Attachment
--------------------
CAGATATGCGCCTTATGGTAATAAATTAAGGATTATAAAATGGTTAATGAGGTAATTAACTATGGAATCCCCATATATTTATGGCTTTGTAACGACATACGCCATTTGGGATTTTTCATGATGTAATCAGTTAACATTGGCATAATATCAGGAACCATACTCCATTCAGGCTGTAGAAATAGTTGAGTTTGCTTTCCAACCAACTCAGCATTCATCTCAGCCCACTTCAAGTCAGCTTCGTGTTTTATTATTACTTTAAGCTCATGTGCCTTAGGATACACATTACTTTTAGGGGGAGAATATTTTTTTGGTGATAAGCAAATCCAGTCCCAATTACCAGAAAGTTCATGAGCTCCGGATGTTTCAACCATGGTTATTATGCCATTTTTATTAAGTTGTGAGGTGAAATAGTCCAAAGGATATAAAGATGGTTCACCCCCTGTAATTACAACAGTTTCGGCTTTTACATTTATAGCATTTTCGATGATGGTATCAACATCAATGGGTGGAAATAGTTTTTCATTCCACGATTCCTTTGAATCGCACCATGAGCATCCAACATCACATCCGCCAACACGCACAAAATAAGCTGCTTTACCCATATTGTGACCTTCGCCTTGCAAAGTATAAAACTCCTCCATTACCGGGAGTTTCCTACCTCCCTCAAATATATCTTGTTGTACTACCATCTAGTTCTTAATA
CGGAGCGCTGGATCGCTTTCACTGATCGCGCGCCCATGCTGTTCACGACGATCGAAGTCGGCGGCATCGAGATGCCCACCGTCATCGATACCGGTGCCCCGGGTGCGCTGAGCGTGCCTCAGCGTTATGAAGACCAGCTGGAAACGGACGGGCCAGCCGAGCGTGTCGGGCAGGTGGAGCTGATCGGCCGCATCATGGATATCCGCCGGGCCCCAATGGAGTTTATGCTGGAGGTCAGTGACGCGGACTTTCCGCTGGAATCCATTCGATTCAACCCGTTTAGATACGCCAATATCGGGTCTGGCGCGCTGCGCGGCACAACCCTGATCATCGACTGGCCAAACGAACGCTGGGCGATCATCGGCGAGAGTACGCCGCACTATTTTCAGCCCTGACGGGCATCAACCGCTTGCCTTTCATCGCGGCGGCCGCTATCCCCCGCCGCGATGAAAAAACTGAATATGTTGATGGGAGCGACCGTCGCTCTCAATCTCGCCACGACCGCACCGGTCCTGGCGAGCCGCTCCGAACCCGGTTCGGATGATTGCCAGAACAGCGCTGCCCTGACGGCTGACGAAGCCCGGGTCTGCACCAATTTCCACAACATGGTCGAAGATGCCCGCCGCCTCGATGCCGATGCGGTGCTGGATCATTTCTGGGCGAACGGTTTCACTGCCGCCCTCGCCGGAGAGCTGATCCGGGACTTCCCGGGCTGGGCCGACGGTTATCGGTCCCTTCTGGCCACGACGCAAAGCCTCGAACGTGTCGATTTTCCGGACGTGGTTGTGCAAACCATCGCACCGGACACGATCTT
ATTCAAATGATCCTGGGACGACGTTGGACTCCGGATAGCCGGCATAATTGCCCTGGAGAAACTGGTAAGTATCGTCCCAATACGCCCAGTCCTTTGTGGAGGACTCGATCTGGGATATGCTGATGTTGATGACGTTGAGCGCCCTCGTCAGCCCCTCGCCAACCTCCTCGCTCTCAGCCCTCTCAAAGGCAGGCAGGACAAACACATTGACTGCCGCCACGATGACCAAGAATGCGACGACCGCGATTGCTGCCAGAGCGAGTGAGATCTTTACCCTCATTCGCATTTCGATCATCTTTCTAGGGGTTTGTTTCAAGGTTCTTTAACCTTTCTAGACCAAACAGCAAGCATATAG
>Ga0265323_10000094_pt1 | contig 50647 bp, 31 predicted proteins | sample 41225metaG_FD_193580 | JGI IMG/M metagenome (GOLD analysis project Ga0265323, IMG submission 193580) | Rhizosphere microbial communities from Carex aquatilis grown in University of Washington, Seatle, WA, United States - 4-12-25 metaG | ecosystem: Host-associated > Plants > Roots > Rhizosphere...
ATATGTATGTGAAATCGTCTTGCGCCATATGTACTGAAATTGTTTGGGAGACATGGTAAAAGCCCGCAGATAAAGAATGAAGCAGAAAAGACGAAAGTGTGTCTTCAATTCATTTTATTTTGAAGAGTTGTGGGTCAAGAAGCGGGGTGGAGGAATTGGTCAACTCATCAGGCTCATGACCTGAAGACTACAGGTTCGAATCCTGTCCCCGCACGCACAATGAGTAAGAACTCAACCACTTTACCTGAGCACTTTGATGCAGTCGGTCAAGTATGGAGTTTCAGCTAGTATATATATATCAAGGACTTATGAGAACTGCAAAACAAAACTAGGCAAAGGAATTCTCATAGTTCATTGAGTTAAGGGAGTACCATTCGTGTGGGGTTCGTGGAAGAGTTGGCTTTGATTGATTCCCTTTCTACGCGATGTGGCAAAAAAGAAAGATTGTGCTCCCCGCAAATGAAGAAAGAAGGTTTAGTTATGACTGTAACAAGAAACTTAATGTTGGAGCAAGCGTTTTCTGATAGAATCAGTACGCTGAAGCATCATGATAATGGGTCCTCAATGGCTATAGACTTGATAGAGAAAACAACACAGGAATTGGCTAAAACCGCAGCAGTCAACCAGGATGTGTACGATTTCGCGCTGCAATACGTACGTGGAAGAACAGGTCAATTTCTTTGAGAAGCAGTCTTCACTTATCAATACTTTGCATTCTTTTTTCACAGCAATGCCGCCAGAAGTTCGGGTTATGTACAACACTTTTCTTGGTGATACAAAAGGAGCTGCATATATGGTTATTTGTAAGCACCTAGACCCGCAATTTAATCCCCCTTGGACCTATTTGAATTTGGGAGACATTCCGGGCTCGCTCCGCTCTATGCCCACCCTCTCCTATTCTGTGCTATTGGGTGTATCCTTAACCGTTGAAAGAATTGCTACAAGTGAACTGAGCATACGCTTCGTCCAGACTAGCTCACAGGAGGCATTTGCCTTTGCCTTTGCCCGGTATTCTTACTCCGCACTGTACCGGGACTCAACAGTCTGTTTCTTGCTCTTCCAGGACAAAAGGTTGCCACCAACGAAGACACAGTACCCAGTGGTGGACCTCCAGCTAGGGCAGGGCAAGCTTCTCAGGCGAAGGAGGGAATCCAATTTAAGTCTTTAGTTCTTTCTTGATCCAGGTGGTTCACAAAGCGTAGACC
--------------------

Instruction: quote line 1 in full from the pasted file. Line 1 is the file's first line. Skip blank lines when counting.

CAGATATGCGCCTTATGGTAATAAATTAAGGATTATAAAATGGTTAATGAGGTAATTAACTATGGAATCCCCATATATTTATGGCTTTGTAACGACATACGCCATTTGGGATTTTTCATGATGTAATCAGTTAACATTGGCATAATATCAGGAACCATACTCCATTCAGGCTGTAGAAATAGTTGAGTTTGCTTTCCAACCAACTCAGCATTCATCTCAGCCCACTTCAAGTCAGCTTCGTGTTTTATTATTACTTTAAGCTCATGTGCCTTAGGATACACATTACTTTTAGGGGGAGAATATTTTTTTGGTGATAAGCAAATCCAGTCCCAATTACCAGAAAGTTCATGAGCTCCGGATGTTTCAACCATGGTTATTATGCCATTTTTATTAAGTTGTGAGGTGAAATAGTCCAAAGGATATAAAGATGGTTCACCCCCTGTAATTACAACAGTTTCGGCTTTTACATTTATAGCATTTTCGATGATGGTATCAACATCAATGGGTGGAAATAGTTTTTCATTCCACGATTCCTTTGAATCGCACCATGAGCATCCAACATCACATCCGCCAACACGCACAAAATAAGCTGCTTTACCCATATTGTGACCTTCGCCTTGCAAAGTATAAAACTCCTCCATTACCGGGAGTTTCCTACCTCCCTCAAATATATCTTGTTGTACTACCATCTAGTTCTTAATA